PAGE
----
Nutrition for Teens' Life: Vegetarian Diets in Teenagers (WO1004)


November 17, 2015 - Author: Beth Olson

There are many types of vegetarian diets

Lacto-Ovo Diet:

This diet includes dairy products such as milk, cheese and yogurt, and eggs but excludes meat, poultry and fish.

Lacto Diet:

This diet includes dairy products but excludes eggs and foods containing eggs as well as meat, poultry and fish.  

Vegan or Strict Vegetarian Diet:

This diet includes only foods of plant origin: fruits, vegetables, legumes (dried beans and peas), grains, seeds and nuts.

Important nutrients that need to be considered

Calorie Needs:

Calorie needs are unique for each individual and are important in growth and development, especially during your teen years. Females need about 2,200 calories and males need about 2,500 to 3,000 calories. These amounts vary depending on activity level. Your energy needs will be be greater if you are active and lower if you don’t participate in many physical activities.


Teenagers need about 34 to 52 grams of protein each day. Plant proteins alone can provide all the protein you need as long as you have a variety of sources. Lowfat dairy products (milk, cheese and yogurt) and combinations of whole grains, vegetables, legumes, nuts and seeds are all sources of protein in your diet.


Teenagers need about 1,300 milligrams calcium daily for strong bones. Vegetarians who do not drink milk or eat other dairy products can get calcium from calcium-fortified products such as orange juice, soymilk and breakfast cereals, as well as spinach, kale and broccoli, and some legumes and soybean products.


Vegetarians may be at risk for iron deficiency. Teenage girls need to eat an iron-dense diet because of their lower calorie intake and greater iron needs. Good sources of iron include fortified breakfast cereals, and oatmeal, fortified breads, nuts, nut butters and dried fruits.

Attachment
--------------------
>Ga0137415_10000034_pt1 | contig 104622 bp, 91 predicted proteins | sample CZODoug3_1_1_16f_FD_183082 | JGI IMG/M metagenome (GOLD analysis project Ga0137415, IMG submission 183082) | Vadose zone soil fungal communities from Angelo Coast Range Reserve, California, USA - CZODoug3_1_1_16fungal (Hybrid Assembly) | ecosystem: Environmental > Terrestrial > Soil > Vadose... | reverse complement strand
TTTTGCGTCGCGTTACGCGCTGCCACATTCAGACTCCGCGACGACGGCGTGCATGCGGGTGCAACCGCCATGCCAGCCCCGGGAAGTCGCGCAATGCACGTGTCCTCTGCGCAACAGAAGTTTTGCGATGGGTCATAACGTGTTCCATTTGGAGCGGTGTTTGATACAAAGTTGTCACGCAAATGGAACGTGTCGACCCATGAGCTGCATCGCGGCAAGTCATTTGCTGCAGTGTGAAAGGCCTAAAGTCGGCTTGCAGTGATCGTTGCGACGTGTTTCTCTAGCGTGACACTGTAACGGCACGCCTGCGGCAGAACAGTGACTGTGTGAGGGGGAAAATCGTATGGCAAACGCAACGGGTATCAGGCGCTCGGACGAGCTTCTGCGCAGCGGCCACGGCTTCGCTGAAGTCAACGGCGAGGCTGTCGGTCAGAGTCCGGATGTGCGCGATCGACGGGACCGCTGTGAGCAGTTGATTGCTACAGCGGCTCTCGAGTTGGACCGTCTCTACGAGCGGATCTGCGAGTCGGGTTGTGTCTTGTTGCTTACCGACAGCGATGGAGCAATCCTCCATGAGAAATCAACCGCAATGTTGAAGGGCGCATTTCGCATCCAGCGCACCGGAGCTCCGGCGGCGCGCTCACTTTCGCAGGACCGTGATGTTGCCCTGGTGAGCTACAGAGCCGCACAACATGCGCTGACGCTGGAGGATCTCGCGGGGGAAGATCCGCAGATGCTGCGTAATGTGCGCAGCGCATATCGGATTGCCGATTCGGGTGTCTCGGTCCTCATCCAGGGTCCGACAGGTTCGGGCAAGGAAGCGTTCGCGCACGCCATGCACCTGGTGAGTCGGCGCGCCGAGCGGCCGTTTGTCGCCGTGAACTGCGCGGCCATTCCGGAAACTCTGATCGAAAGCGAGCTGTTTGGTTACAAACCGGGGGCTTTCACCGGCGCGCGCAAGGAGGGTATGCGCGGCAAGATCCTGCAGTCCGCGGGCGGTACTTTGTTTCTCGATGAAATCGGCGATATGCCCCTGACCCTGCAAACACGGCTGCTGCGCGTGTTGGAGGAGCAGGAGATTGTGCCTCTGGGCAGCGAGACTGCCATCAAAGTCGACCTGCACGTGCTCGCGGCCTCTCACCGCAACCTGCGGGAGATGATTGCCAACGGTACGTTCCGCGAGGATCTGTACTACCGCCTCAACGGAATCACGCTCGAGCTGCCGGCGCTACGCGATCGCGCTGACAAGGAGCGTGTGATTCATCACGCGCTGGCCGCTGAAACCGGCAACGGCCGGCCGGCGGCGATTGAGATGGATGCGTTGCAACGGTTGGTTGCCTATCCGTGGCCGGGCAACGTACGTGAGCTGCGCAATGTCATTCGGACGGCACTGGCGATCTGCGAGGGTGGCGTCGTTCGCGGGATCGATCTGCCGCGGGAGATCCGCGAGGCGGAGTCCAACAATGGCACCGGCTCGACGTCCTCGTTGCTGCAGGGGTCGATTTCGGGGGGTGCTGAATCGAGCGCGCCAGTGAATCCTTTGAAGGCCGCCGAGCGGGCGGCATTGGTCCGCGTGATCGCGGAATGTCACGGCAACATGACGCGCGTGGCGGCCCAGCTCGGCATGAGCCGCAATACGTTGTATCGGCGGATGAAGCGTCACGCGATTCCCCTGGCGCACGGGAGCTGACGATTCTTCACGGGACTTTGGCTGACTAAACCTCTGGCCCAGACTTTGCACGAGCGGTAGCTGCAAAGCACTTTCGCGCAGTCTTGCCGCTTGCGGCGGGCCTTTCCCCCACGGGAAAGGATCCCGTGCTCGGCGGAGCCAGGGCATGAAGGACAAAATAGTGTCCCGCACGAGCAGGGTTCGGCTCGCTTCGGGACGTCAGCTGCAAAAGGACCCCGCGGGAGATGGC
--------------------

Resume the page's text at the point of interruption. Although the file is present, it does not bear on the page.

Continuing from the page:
Vitamin B-12:

Vitamin B-12 comes naturally only from animal sources. It is found in dairy products and can also be found in fortified breakfast cereals. Vegans need to include products such as fortified breakfast cereals or vitamin pills to get enough vitamin B-12.


Zinc is important for growth and sexual maturation. Vegetarians may not get enough zinc because plant foods are low in this mineral. Zinc can be found in whole grains, nuts, legumes and fortified breakfast cereals.

Eating Out

As a vegetarian, you can go out with your friends and still make healthy choices. There are many vegetarian choices on restaurants’ menus such as pasta, salads and vegetable entrees. Selections at fastfood restaurants include bean burritos, veggie burgers, baked potatoes, salads and vegetarian sandwiches.

Vegetarian Snacks

There may be times you eat on the go. Here are some quick and easy vegetarian snack choices:

Dried or fresh fruit
Trail mix
Lowfat or fat-free yogurt with granola
Hummus with pita bread
Peanut butter and whole-grain bread or bagel
Almond butter on crackers
Muffin and juice

Further Information

Food and Nutrition Information Center
Go to: Lifecycle Nutrition under “Subject,” then go to: Vegetarian Nutrition

Kids Health – Nemours Foundation vegetarian.html#cat20132

The Vegetarian Resource Group Vegetarian Nutrition for Teenagers


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